The shot also shows the finished binding, the upper one was held lightly in place with a smear of epoxy as it was being whipped on, I didn't then soak it in epoxy as I didn't want it to effect the tiller. A wipe of Danish oil finishes it of nicely.
Being natural linnen thread the binding isn't too obvious or incongruous.
I've put it back on the tiller and it's still 36lb @ 28".

Monday, 15 November 2010

Bit of a bind

I'm not happy with the chrysals on the belly of the Hazel bow.

The performance is fine, it's shooting hard and fast and hasn't taken any more set or reduced in draw weight (36lb @ 28") .

As a precaution I've added a binding of fine linen thread soaked in epoxy over the effected area, this should strengthen and support that area and prevent any further chrysals.

This technique is extremely strong and I've used it before on an Asiatic style recurve which I made a couple of years ago to use up some old Fibreglass and Maple laminations left over from crossbow prod making many years ago.
The binding reinforces the spliced join between the Ash Siyahs (levers) and the bow limbs.

I shall shoot the bow in some more and see how it performs.
It doesn't look too bad and this sort of 'save' is fairly common on primitive bows along with things like rawhide patches and other tricks.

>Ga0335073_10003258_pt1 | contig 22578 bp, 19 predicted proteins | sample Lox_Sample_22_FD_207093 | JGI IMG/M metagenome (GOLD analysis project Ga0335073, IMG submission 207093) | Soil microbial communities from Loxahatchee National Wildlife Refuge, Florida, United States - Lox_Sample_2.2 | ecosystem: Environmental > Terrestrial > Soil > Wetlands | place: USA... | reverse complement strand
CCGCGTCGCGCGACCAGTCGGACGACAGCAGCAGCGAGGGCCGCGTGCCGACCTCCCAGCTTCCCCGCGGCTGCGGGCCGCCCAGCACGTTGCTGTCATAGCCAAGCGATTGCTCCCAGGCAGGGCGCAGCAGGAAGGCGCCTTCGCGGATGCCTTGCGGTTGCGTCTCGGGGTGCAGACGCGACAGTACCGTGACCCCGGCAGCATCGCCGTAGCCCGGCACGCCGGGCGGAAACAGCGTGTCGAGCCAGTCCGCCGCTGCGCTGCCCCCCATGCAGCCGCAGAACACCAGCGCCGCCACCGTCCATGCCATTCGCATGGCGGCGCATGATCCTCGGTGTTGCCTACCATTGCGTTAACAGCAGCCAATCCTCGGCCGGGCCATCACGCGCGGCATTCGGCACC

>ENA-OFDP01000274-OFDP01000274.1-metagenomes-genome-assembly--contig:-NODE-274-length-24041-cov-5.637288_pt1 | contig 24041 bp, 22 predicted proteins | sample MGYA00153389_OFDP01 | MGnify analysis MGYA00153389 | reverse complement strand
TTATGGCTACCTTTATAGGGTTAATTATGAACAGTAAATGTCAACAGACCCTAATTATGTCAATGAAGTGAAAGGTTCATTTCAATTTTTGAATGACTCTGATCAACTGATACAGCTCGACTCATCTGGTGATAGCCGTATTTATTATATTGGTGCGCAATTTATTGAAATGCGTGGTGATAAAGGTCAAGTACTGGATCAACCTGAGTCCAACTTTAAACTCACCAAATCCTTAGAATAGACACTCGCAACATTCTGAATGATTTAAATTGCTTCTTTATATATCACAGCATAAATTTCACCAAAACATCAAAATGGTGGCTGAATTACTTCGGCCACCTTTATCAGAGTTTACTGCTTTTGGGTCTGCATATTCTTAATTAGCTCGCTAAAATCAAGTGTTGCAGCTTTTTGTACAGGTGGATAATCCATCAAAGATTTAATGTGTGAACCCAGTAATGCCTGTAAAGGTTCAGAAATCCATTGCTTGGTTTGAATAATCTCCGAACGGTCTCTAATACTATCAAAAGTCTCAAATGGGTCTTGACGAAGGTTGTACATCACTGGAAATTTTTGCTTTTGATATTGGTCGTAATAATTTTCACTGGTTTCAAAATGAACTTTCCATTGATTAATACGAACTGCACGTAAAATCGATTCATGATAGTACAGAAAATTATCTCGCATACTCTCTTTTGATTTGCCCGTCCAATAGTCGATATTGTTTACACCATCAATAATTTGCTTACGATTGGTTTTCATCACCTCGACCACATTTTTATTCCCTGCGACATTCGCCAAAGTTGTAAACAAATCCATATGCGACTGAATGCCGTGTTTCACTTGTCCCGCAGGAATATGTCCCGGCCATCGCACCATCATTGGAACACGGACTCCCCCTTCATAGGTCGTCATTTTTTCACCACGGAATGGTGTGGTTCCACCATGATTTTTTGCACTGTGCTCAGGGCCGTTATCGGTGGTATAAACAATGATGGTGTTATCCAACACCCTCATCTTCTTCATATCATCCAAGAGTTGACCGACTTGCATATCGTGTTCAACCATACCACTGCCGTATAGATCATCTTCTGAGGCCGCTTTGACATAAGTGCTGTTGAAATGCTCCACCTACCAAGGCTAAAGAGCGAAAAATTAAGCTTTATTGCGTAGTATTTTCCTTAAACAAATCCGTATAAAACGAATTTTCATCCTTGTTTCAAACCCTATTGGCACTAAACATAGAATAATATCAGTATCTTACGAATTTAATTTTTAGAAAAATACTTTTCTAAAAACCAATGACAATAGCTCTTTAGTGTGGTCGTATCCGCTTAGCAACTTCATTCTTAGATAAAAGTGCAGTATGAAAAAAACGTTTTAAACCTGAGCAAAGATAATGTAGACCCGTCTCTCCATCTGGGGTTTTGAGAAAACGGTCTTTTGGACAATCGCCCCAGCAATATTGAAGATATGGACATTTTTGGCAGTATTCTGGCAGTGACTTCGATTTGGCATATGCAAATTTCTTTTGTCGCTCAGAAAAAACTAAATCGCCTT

Assuming all is well I may add a matching binding to the upper limb which will look like the sort of thing found on genuine primitive bows.
The Meare Heath bow had criss cross bindings of leather thongs, we don't know if they were purely decorative or had some other significance.

This is the beauty of this blog, you see it warts and all. The bottom line is the bow performance and its longevity. I shall shoot it at the weekend in the open shoot at Celtic Harmony Camp (30 3D targets including a lifesize rubber Tiger!) If it stays shooting as it is at the moment I'll be delighted.

Sunday, 14 November 2010

Hazel bow pics

You can see how short the grip is, the heel of my hand wraps over the fade into the lower limb, but it's very comfortable and helps to keep the overall bow length down.

I've added a horn arrow plate and been working on the finish and fiddling with the detail.

I shall be re-checking the tiller and making any tiny adjustments.

A couple of coats of Danish oil have been applied, but these generally get partly removed and they are just to show up the blemishes in the finish and to start sealing the wood.

I'm not being incredibly fussy over the finish as it's a primitive and the grain and underbark surface are an integral part of it.

Once it's had it's final tweaking I'll post the obligatory full draw shot.

Saturday, 13 November 2010

Shooting in the Hazel bow.

I've added the horn nocks and got a proper string on it and shot about 100 arrows from the Hazel bow.
It shoots fast and sweet, there are three barely visible chrysals on the belly but I've taken a bit off further down the limb to de-stress that area and even out the curve.